Monday, November 30, 2015

International Spotlight: South Taiwan

The Taiwan Tourism Bureau's International Spotlight program is designed to inspire and attract 'slow travellers', the kind of people who prefer to take their time, and who feel no compulsion to see each and every attraction. In addition to covering parts of the north and central part of the island, the program introduces the scenic, culinary and shopping highlights of Greater Tainan. 

Located just south of the Tropic of Cancer, Tainan is a relic-packed city which served as the island’s political and administrative center between the arrival of the Dutch East India Company in 1624 and 1885. Throughout the 18th and 19th centuries, Taiwan was a neglected backwater of China’s Qing Empire. The weather is reliably dry and comfortably sunny between October and March. For anyone who likes to be outdoors, whether in an urban setting or deep in the countryside, Tainan and wintertime go together perfectly.

Tainan is already well known to tourists on account of its fabulous temples, fascinating fortresses and delicious street food. The pace of life here is far more relaxing than in Taipei; a great many visitors are happy to do little more than wander at random, on foot or with a hired bicycle. But, of course, those who explore with the assistance of a guide, or read up before setting out, will come away with a far better understanding of this ancient city and its many treasures.
The International Spotlight Southern Region has its own trilingual website where anyone considering a trip to the south can find theme routes and descriptions of historic neighbourhoods. One such zone lies around Zhongzheng Road and Haian Road. A must-see hereabouts is Shennong Street, perhaps Taiwan’s most traditional thoroughfare. As recently as the 19th century, before human land-reclamation efforts and natural sedimentation pushed the coastline further west, this part of the city was a stone’s throw from the ocean. A few of the old two-storey houses, built by merchants to serve as both homes and warehouses, have been turned into shops or bars.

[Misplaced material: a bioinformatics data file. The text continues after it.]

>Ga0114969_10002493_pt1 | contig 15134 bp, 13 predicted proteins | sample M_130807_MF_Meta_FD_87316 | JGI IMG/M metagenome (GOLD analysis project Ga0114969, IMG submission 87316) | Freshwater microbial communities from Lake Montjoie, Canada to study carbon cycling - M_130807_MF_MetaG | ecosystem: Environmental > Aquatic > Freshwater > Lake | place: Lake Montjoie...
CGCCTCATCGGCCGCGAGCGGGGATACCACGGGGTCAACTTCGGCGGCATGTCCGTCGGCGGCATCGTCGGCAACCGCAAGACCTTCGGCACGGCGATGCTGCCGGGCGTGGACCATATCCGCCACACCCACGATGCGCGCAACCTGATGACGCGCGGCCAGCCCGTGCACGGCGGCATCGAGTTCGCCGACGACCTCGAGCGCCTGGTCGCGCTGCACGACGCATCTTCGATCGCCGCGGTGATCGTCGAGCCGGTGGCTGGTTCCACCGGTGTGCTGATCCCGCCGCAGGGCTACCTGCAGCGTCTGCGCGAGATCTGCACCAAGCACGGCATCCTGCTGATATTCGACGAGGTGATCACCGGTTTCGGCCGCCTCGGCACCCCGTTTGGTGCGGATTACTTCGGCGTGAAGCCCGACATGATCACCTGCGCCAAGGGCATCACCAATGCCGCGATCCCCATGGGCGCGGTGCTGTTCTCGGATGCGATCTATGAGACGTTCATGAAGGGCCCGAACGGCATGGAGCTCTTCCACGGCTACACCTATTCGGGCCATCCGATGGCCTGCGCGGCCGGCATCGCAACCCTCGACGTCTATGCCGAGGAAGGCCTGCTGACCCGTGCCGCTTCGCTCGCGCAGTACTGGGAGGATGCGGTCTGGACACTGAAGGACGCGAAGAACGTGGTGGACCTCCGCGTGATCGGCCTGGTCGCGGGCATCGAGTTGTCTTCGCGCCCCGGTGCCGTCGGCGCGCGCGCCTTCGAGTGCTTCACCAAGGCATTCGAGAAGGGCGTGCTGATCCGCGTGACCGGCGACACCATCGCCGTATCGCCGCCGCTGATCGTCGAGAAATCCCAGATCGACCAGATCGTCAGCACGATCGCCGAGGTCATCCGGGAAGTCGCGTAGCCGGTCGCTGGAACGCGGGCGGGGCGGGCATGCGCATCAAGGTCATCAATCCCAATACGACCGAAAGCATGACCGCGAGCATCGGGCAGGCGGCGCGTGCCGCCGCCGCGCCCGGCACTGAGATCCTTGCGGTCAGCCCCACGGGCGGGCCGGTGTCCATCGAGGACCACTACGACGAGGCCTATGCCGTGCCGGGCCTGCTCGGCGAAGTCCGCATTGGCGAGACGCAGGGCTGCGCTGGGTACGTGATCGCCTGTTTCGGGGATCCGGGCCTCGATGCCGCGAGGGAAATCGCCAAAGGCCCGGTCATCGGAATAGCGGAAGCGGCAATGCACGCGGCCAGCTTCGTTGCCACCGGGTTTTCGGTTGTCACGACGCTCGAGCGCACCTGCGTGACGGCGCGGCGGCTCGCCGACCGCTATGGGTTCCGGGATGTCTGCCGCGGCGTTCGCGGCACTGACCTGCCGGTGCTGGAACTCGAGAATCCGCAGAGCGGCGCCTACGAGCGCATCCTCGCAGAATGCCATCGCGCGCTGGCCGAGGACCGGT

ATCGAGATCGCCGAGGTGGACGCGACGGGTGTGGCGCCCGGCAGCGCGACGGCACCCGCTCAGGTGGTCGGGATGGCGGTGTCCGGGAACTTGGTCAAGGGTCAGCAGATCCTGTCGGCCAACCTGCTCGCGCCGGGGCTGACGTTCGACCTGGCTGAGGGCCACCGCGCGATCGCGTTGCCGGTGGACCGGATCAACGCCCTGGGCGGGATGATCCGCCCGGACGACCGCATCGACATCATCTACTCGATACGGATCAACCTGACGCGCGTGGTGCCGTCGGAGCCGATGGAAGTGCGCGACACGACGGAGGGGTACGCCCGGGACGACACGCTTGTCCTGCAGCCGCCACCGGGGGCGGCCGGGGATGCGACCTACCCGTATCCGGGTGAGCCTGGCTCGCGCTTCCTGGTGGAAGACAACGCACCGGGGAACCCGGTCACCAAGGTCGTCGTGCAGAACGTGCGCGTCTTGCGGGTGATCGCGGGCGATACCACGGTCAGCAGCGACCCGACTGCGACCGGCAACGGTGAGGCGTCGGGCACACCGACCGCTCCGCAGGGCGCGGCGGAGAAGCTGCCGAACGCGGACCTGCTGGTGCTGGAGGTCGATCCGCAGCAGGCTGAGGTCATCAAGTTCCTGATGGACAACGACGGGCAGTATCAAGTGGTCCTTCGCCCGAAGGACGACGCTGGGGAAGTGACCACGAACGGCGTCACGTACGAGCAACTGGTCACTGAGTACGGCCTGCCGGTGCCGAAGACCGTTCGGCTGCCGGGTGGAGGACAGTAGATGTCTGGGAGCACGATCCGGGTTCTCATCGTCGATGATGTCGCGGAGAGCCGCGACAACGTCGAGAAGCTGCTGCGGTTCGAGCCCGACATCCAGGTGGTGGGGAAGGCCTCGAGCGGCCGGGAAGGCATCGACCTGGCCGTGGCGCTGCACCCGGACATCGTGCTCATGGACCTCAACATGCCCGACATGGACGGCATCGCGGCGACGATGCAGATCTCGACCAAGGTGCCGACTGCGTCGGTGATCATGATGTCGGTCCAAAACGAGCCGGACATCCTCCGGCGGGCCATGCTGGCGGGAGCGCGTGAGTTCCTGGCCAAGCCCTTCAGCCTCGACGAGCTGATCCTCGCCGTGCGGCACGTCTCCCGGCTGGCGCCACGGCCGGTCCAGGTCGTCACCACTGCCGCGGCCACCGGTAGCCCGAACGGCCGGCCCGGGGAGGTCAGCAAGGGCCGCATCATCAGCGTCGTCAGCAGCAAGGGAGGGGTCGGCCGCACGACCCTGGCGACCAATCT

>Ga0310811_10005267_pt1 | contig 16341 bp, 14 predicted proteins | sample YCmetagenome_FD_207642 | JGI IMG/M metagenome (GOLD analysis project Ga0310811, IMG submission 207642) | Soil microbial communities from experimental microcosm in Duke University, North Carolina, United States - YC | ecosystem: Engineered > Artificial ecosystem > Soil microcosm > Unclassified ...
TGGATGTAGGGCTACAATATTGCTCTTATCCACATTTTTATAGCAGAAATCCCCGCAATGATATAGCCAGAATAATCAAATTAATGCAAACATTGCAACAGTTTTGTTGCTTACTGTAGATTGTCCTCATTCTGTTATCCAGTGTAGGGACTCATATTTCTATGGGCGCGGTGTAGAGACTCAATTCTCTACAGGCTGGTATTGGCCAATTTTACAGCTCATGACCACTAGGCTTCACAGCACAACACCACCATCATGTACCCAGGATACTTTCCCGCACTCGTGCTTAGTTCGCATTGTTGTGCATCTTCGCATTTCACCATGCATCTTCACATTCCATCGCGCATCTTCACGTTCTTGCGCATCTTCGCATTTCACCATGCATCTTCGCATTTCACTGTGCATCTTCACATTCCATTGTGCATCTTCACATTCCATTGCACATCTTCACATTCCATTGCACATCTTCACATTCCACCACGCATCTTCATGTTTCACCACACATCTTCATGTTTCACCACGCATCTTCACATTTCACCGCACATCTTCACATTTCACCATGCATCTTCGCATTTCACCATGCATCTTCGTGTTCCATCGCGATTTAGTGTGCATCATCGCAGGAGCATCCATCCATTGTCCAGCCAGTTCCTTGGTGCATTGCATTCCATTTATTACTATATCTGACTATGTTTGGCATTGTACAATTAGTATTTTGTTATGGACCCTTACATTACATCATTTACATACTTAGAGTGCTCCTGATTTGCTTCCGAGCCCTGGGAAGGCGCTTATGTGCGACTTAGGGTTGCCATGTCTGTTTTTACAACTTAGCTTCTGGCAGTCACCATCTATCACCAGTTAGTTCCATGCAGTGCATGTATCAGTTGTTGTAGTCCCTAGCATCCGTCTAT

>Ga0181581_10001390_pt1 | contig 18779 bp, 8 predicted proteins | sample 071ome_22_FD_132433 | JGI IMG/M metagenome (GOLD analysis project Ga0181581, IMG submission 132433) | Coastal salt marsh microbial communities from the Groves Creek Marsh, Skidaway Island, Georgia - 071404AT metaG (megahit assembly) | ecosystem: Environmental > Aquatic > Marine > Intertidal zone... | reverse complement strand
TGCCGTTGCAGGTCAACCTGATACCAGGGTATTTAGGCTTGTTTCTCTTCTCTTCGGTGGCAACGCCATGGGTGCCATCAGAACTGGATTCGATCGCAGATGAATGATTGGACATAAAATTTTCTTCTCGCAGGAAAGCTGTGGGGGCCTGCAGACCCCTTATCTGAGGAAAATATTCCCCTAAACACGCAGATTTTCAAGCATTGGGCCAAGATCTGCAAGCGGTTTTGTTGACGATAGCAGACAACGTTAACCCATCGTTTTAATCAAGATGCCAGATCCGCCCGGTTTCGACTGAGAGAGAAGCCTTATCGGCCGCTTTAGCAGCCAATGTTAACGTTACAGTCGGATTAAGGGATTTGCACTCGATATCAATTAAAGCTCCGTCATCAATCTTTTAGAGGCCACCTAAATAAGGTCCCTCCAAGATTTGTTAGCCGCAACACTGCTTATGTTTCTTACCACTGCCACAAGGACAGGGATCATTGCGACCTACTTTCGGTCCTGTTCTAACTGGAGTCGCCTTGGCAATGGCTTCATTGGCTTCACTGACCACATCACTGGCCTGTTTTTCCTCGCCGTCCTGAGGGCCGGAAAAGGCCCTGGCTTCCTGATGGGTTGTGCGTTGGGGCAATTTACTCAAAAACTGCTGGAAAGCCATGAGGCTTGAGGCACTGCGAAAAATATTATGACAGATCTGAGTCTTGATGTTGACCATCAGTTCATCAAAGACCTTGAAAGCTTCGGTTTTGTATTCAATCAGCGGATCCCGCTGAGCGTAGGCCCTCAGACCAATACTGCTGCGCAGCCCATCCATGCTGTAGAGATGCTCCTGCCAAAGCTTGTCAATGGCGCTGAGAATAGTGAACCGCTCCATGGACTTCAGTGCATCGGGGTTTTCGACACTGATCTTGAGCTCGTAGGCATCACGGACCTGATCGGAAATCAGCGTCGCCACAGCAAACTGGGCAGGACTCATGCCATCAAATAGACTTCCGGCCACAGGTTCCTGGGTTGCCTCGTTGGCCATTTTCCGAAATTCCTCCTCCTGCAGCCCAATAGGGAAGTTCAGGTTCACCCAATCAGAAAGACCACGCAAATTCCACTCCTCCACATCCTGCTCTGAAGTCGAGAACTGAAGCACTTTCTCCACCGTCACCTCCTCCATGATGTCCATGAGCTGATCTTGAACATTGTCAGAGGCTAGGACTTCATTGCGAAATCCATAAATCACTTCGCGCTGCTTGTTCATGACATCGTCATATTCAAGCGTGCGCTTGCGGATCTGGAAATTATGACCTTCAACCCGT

Far more modern yet still of considerable historic interest are landmarks which date from Japan’s 1895-1945 occupation of Taiwan. What's now Tainan Meteorological Observatory is said to be the oldest Japanese-era official building surviving in Taiwan. Locals have nicknamed this 1898 structure 'the pepper pot' on account of its circular shape. Among the items displayed inside are old seismographs.

The Old Union Hall (also known as the Former Tainan Meeting Hall, pictured below) and the adjacent Wu’s Garden is a superb spot for a picnic. The former is a 1911 French-influenced structure that hosts occasional exhibitions. The latter dates from the 1820s and is named for Wu Shang-xin, a salt tycoon who owned this land and commissioned the garden’s creation.
Tainan folk are hardly exaggerating when they quip their city 'has a small shrine every three steps, and a major temple every five steps'. The Confucius Temple offers a sense of eternal tranquility, while the Martial Rites Temple (also known as the Official God of War Temple) is equally gorgeous. The former is dedicated to the sage now regarded as China’s greatest philosopher, while the latter honours Guan Gong, a general who lived and fought in China more than 1,800 years ago.

To the delight of those who have several days to explore Tainan, goes well beyond the usual tourist haunts. There are directions to Xihua Tang, an ancient Buddhist house of worship, the Great South Gate, a holdover from when Tainan was encircled by a protective wall, and the Temple of the Lord of the North Pole.

The majority of Tainan’s attractions are within 20 minutes’ walk of the TRA Station, which itself is linked to the high-speed railway by frequent shuttle trains. However, visitors should make at least one trip outside the downtown, ideally to Anping. This is where the Dutch established their trading colony in the early 17th century, and the bastion they called Fort Zeelandia is now a captivating ruin. This part of the city abuts the ocean, so it is no surprise that oysters and shrimps feature in the dishes enjoyed by many visitors.

Riding a bicycle from the Confucius Temple to Fort Zeelandia takes around 20 minutes. An alternative form of transport is city bus no. 2, which stops at Tainan TRA Station, the National Museum of Taiwan Literature and Confucius Temple en route to Anping. Having got that far, visitors may wish to explore the coast, parts of which have been incorporated into Taijiang National Park.

No comments:

Post a Comment